- Yogen Kanthi, M.D. Research
As a cardiologist and clinical vascular medicine specialist, Dr. Kanthi’s laboratory aims to understand how inflammation and coagulation contribute to vascular disease. We are interested in developing a deeper understanding of how innate immune circuits and communicate with coagulation and the vessel wall to license or restrict thrombosis.
Dr. Kanthi joined the NIH to build a translational vascular medicine research program. His team has studied the role of inlammasome activation and purine signaling in venous thrombosis (JCI, ATVB, Nature Communications). The Laboratory of Vascular Thrombosis and Inflammation (LVTI)has made seminal discoveries in COVID-19 pathology, being the first to identify neutrophil extracellular traps in patients with COVID-19 (JCI Insight), a new calprotectin biomarker for COVID-19 severity (J Leuk Biol), and the discovery of prothrombotic autoAntibodies in patients with COVID-19 (Science Translational Medicine).
With expertise in thrombo-inflammation and vascular biology, Dr. Kanthi launched a clinical trial at the University of Michigan (NCT04399179) to test dipyridamole, a repurposed FDA-approved drug in patients with COVID-19.
The goal of the LVTI is to identify the molecular and cellular processes that lead to vascular thrombo-inflammation and design better therapeutic approaches for patients with vascular disease.
- Yogen Kanthi, M.D. Research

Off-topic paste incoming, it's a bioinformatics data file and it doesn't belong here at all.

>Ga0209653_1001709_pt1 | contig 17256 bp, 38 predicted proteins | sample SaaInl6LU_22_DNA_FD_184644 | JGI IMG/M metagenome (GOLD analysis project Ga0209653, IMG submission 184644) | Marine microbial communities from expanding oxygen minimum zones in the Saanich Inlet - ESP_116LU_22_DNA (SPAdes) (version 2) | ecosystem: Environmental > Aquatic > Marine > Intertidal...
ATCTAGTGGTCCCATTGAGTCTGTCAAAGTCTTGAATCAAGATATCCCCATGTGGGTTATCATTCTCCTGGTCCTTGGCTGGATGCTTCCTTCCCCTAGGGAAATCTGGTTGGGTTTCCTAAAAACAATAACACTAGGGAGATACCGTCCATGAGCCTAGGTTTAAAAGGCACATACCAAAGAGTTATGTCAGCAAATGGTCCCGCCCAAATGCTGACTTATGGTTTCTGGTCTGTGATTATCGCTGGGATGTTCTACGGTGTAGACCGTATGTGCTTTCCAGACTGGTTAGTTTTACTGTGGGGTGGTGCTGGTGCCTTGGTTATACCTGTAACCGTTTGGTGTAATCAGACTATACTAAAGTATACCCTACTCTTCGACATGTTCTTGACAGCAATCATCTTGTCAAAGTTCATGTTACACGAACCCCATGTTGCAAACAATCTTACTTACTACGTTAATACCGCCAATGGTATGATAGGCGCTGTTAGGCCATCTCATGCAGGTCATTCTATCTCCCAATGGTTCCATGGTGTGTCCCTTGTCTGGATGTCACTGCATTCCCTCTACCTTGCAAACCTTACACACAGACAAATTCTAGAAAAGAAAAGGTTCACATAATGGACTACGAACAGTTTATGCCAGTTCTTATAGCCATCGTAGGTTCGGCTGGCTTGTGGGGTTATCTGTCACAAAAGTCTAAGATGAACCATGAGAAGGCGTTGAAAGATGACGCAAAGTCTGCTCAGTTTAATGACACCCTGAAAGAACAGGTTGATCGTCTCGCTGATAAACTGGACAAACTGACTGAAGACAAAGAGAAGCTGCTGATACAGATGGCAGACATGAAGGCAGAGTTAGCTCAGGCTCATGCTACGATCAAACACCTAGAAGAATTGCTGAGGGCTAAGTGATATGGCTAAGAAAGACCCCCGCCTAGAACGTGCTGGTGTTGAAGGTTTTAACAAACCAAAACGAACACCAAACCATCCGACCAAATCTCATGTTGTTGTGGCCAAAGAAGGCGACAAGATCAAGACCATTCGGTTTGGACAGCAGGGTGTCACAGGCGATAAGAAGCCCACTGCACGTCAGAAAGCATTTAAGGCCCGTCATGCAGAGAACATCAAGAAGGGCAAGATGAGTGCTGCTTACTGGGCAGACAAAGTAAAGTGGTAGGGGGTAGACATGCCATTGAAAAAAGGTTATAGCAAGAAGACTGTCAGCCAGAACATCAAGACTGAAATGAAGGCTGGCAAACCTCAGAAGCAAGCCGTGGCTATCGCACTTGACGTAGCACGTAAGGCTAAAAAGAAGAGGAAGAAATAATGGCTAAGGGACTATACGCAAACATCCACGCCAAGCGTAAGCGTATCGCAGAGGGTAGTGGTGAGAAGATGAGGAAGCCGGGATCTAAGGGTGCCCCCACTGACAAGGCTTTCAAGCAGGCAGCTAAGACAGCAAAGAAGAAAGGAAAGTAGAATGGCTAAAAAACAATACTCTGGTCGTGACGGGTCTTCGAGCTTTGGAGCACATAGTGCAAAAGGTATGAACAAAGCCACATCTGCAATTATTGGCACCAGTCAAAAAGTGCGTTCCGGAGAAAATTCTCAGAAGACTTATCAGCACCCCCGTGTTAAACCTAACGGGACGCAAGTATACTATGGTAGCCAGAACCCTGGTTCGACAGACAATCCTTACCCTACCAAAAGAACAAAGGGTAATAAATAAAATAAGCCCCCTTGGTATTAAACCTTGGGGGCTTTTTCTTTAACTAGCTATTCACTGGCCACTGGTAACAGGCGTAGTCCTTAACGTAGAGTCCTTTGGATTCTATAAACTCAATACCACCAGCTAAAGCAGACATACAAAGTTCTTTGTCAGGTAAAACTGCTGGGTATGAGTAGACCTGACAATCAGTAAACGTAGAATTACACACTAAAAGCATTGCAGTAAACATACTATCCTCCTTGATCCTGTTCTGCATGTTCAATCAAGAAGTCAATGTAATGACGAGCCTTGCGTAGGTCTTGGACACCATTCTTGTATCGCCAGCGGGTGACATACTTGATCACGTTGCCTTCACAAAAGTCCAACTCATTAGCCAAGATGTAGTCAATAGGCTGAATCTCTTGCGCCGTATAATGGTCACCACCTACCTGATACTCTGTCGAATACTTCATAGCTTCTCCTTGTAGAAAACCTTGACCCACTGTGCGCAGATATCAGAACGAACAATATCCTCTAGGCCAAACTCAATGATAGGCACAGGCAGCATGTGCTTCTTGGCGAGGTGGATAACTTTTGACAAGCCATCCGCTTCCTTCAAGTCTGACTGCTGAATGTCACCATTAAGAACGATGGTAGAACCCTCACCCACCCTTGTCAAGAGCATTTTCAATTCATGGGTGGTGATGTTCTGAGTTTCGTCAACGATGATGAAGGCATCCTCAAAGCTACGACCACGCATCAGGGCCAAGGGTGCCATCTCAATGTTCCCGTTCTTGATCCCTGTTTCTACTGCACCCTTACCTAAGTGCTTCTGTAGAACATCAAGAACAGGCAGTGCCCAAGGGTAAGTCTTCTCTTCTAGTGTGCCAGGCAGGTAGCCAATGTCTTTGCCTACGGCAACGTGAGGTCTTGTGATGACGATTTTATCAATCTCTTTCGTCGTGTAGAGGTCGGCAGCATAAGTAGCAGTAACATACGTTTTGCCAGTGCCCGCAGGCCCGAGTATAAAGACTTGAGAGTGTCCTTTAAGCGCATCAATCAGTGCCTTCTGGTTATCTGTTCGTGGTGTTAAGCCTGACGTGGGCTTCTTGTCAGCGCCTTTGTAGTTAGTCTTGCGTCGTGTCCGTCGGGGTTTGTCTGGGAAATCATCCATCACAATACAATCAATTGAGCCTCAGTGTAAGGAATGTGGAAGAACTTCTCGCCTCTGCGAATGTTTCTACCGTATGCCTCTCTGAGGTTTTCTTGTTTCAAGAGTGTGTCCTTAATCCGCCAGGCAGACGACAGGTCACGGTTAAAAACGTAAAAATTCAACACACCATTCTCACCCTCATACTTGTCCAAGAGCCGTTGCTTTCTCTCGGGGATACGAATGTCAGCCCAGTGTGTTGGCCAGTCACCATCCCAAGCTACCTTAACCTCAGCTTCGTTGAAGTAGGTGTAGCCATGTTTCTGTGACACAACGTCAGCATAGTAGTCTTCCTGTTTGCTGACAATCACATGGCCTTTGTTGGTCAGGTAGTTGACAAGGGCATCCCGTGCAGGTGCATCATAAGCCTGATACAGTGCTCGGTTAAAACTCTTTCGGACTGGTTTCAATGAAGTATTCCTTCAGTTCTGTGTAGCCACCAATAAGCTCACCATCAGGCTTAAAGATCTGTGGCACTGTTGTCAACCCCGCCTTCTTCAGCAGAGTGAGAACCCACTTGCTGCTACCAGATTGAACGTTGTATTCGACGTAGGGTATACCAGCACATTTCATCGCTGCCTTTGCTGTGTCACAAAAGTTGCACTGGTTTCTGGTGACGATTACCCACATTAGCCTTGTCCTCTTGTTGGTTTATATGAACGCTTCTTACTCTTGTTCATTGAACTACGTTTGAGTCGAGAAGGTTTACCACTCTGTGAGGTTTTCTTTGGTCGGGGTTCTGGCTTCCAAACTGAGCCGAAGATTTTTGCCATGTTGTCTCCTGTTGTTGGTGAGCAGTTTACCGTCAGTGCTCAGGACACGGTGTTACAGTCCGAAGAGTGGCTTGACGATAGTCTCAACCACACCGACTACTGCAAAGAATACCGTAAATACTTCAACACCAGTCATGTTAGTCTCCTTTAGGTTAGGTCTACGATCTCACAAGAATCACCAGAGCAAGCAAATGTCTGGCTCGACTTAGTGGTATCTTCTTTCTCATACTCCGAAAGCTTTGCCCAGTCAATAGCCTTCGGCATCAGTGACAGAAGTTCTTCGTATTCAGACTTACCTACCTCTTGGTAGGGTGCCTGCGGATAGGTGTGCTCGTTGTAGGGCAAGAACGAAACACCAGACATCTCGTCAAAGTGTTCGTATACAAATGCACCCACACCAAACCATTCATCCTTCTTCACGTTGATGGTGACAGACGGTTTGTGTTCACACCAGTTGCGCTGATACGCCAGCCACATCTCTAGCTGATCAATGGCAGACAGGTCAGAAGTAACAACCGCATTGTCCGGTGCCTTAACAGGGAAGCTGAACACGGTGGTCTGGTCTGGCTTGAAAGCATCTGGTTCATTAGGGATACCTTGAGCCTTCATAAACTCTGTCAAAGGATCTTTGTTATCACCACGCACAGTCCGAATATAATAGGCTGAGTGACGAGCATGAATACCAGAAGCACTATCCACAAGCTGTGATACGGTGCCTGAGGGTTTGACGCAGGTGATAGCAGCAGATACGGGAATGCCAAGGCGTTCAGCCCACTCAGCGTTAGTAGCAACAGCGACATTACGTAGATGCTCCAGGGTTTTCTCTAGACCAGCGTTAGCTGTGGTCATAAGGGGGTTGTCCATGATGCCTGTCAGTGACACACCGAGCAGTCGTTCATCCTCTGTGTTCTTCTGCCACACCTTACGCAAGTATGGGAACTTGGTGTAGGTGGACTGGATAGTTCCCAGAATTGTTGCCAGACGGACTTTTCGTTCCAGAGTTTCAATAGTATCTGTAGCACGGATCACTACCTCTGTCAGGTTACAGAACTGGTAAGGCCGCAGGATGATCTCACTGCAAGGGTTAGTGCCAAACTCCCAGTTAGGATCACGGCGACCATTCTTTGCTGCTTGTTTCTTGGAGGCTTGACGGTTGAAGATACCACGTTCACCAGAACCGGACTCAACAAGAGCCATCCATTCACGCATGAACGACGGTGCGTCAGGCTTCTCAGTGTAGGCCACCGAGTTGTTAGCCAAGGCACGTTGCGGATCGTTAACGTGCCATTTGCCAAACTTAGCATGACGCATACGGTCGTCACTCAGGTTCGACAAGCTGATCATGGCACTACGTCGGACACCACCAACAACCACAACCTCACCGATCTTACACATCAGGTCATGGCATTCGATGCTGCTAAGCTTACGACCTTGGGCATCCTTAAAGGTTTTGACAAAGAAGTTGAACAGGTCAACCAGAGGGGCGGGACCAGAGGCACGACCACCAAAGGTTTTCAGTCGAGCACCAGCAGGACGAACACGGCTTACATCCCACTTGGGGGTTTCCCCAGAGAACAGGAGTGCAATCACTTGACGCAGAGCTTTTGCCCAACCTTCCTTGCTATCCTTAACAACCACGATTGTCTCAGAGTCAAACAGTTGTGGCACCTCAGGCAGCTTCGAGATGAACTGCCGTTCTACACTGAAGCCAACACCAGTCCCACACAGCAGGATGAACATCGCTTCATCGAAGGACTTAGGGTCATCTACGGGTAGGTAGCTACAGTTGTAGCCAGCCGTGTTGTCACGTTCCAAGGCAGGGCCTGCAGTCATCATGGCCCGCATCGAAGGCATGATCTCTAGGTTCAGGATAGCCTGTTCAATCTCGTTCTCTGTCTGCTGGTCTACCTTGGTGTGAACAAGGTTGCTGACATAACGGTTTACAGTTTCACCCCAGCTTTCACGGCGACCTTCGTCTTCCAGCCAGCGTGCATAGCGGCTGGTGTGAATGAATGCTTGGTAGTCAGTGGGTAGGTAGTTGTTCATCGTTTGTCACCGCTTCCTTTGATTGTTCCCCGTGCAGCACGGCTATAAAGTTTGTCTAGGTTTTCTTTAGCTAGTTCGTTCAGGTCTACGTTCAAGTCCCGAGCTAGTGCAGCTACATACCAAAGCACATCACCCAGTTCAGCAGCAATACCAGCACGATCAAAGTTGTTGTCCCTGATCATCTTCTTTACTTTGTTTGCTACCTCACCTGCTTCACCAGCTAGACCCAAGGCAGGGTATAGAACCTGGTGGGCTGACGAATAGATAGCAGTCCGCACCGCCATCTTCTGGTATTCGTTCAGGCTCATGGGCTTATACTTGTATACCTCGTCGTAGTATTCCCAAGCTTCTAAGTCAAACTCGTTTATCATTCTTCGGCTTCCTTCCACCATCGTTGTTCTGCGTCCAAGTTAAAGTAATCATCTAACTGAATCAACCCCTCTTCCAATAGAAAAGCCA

We are working closely with our collaborator, Dr. Jason Knight to leverage our strengths in inflammation and thrombosis, two processes at the heart of severe COVID-19 illness to understand this disease, and develop potential new treatments.
Our laboratory studies disease mechanisms in venous thrombosis with a major area of focus on regulation of venous homeostasis. We are exploring endogenous vasculo-protective enzymes that function at the intersection of inflammation and coagulation. We are also interested in disease pathways that are triggered by abnormal innate immune activation and cell stress responses that lead to an imbalance in coagulation and fibrinolysis. Our work utilizes human vascular cells and tissues from patients with vascular disease, primary cultures endothelial cells, and mouse models of venous thrombosis.
Veins are the most commonly used conduit to surgically bypass arterial stenoses. Veins are structurally distinct from arteries, and are forced to adapt to the arterial environment when used as arterial bypass grafts. Unfortunately, this remodeling can be pathologic and a high proportion of vein bypass grafts will fail, leading to ischemia or additional procedures. We are specifically studying the effect of extracellular nucleotide signalling in vein graft maladaptation. Using state-of-the-art mechanical stretch models that mimic vein graft function and mouse models of vein graft disease, our investigative efforts have focused on venous adaptations to arterial environments.